Today, the Department for Work and Pensions announced reassessments for Personal Independence Payments (PIP) are being scrapped for around 290,000 disabled pensioners.
From today it will start being applied to existing PIP claimants over State Pension age.
The changes will benefit pensioners whose personal circumstances are unlikely to change.
To ask the Chancellor of the Exchequer, with reference to the Finance Bill, what steps his Department is taking to require a review of the public health effects of fixed odds betting terminals. (272307)
Tabled on: 02 July 2019
Public Health England were asked to conduct an evidence review of the health aspects of gambling-related harm to inform action on prevention and treatment and are due to report back in Spring 2020.
The Government will shortly publish the report into the public health effects of the two gambling duty provisions as required by Finance Act 2019.
The answer was submitted on 08 Jul 2019 at 11:30.
I met with Liz Karter in Portcullis House to discuss gambling related harm therapy. Liz is an expert in this area and we had a long and informative conversation. The big five bookmakers have bowed to pressure and have offered to increase their contributions to offset gambling related harm. The offer is much more than they currently pay but it’s not mandatory and it’s still not enough. However now that there will be more money available the conversation is about how best to use that money. I was in the Chamber for questions to the Department for Work and Pensions and I hoped to get in in topical questions but it didn’t happen.
I sat in on the Scottish Affairs Select committee session as it was taking evidence from people I know in the drug policy reform movement. It was a fascinating session and received a lot of media coverage. The witnesses are experts that have travelled into Westminster to provide evidence at the request of the committee so it was extremely disappointing to watch some committee members spend the session on their mobile devices reading. Sitting on two select committees I often search for information during a session if its not in the briefing but that’s not what I was watching unfold during this session. It was disrespectful and totally unwarranted. In the afternoon I again took on the role of observer and watched the Health Select committee take evidence from a different set of witnesses on the same subject. It was not as good a session. In between these sessions I replied to a government statement on the big 5 bookmakers proposal to offer more money, but not mandatory, for gambling related harm. I described it as a bribe.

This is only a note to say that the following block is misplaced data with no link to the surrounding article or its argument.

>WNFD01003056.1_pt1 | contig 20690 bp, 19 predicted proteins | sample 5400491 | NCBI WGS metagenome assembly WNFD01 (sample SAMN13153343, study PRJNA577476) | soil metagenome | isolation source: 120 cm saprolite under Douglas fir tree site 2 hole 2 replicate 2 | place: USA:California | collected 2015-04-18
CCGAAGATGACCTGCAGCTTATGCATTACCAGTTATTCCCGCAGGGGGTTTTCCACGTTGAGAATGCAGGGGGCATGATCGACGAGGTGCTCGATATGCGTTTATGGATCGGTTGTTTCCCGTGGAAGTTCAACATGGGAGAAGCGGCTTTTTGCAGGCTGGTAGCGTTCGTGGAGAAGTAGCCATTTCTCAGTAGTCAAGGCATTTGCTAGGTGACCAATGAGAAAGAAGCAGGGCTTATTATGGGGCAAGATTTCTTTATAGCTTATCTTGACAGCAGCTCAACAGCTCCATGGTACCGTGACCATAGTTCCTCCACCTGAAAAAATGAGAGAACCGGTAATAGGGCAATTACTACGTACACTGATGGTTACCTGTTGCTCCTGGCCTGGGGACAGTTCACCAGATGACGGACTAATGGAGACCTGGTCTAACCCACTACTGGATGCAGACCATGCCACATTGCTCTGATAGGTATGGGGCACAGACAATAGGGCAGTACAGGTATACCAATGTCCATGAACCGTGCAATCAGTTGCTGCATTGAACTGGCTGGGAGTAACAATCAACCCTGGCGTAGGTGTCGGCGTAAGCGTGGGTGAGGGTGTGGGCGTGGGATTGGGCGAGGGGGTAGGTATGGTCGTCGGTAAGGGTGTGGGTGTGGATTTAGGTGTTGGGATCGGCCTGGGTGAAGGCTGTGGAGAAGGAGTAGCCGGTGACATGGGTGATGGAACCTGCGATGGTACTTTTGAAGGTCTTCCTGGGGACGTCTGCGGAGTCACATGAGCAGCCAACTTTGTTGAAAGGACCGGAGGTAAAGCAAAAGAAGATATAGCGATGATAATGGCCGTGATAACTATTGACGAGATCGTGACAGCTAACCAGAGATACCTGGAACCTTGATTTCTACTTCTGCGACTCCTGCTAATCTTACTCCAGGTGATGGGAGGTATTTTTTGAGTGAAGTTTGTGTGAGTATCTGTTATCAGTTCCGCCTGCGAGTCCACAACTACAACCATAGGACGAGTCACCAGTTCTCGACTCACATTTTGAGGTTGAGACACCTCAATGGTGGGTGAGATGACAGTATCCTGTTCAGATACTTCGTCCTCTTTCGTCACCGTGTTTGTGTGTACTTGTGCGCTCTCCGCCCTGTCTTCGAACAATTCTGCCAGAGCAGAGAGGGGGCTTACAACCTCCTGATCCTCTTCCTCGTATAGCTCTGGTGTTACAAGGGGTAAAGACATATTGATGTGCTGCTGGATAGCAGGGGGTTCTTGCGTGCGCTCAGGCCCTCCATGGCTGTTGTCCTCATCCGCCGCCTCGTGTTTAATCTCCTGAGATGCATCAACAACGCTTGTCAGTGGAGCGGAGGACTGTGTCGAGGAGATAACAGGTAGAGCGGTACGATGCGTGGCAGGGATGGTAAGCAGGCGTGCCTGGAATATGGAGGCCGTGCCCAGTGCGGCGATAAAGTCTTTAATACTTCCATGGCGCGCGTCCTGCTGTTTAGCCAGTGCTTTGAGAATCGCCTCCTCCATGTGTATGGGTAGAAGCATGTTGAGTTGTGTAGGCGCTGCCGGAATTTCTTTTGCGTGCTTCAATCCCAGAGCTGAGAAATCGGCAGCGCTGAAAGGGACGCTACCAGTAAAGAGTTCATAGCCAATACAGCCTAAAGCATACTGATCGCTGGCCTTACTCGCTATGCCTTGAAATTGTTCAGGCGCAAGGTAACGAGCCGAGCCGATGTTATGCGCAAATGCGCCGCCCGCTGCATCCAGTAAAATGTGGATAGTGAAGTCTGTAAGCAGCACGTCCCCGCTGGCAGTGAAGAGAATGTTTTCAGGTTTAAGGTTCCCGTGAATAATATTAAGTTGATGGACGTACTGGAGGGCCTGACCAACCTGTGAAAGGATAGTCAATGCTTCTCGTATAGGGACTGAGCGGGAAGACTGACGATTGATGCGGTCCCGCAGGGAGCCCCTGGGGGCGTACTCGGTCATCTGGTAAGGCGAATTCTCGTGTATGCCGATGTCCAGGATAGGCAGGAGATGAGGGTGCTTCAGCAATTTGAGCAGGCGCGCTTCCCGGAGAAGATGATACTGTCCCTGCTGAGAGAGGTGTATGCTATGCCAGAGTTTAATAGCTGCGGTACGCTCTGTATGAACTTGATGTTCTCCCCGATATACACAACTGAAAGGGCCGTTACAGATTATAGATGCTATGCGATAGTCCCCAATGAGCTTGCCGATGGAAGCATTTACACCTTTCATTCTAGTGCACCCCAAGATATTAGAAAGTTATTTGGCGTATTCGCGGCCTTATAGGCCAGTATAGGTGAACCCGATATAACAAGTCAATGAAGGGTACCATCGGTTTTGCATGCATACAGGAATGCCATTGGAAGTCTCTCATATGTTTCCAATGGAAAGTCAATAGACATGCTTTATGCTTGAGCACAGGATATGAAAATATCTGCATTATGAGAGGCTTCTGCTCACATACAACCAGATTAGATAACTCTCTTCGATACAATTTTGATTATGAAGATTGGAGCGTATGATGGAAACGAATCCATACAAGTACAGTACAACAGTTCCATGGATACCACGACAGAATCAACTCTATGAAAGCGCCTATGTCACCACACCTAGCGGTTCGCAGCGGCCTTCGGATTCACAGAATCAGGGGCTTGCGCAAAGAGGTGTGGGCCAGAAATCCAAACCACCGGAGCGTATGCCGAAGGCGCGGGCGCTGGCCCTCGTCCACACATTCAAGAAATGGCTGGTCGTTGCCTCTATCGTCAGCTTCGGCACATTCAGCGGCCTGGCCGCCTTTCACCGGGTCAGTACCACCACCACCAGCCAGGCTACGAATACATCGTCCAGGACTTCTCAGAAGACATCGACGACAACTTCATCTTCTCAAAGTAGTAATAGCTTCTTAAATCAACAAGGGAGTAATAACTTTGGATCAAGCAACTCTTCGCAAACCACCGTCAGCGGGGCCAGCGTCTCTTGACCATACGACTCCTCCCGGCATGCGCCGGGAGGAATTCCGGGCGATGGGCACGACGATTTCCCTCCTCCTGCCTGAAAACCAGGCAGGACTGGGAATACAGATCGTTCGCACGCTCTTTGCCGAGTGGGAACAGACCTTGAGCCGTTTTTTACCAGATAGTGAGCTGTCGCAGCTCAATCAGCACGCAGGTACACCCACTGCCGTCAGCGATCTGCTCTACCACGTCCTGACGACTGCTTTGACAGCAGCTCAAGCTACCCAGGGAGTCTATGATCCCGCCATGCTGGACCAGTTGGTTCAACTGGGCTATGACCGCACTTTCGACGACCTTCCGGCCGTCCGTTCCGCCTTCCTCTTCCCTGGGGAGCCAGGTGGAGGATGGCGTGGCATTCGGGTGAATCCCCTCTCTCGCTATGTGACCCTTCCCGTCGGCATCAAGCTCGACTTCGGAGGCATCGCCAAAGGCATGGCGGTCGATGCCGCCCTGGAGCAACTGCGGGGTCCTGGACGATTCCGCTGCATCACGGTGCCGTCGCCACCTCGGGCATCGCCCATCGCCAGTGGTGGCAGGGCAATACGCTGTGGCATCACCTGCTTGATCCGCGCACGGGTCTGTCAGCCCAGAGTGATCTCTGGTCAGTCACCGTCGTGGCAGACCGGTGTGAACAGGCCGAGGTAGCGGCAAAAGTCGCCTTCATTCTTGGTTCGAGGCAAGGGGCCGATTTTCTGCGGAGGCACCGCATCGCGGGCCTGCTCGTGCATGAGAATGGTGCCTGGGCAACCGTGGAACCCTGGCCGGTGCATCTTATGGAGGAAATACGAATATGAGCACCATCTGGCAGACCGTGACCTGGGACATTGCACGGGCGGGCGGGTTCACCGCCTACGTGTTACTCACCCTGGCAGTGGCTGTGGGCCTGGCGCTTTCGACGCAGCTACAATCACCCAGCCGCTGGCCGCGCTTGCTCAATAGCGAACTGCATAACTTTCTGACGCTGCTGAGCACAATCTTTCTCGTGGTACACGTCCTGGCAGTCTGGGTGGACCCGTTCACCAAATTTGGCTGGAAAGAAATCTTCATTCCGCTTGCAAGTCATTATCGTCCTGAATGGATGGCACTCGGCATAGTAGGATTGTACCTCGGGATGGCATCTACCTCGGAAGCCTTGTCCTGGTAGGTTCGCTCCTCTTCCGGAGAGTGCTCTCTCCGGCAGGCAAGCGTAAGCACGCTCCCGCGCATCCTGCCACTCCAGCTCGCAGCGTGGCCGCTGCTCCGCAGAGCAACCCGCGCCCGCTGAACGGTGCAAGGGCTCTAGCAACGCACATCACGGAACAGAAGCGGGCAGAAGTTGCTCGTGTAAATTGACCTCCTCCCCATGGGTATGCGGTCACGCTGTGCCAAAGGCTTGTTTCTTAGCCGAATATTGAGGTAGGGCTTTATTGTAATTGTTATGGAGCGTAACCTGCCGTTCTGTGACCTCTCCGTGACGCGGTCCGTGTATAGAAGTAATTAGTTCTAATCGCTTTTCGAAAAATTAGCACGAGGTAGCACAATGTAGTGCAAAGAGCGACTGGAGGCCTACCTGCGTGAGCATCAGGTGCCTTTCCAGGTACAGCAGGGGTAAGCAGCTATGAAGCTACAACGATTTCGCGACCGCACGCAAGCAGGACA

The Select Committee on Transport took evidence on pavement parking. It is set to be banned in Scotland but enforcing it in areas where the roads are too narrow for emergency services, when cars are not parked on the pavements is going to be problematic. Prime Ministers Questions was a dour uninspiring affair. I met with Henrietta Bowden-Jones to discuss her opinions on how gambling related harm should be funded and provided. She is an expert in this area and already runs a clinic in Fulham. We also discovered a mutual appreciation of art. I dropped in to an event hosted by Scottish Water to hear about their role in renewable energies. I was heartened to hear how much they knew about Inverclyde and our possibilities for hydro power. My flight was delayed but I made it back home for 10pm.
I met with constituents in the morning and spoke to Radio Clyde regarding William Hill and the proposed closure of several bookmakers. In the afternoon I delivered contacts details to local houses and held street surgeries.
I started by meeting BayWa, they are the new owners of Forsa Energy’s renewables business that was located at Pottery Street. The afternoon was consumed by surgeries in my constituency office.
Earlier this week, there were two Select Committee evidence sessions both taking evidence on drugs policy. The first, the Scottish Affairs focused on the law enforcement angle but importantly how we can divert people into health services rather than how do we persecute people. The second committee was the Health Committee and it took evidence from senior police officers and people in recovery. The overall feeling, I got was that health professionals and criminal justice professionals have come a long way in understanding the drivers and life styles that fuel addiction. Unfortunately, a lot of MPs still don’t get it. There is still a propensity to marginalise and stigmatise users. To see them first and foremost as criminals. The easy option is to hide them away within the prison system. As a result, prison is often the default outcome and the first opportunity many people have to engage in recovery. But prisons are full of drugs and the criminal fraternity that are controlling the production and supply. We should be addressing the problem behind the addiction. What are the emotional needs that are causing the harm? How big a driver is poverty? How do we help people live fulfilling lives? How do we identify and support those who are most vulnerable? These are the questions that need addressed. Hopefully that conversation is being ramped up in political circles and we can all come to the discussion with an open mind, ready to engage and learn from lived experience.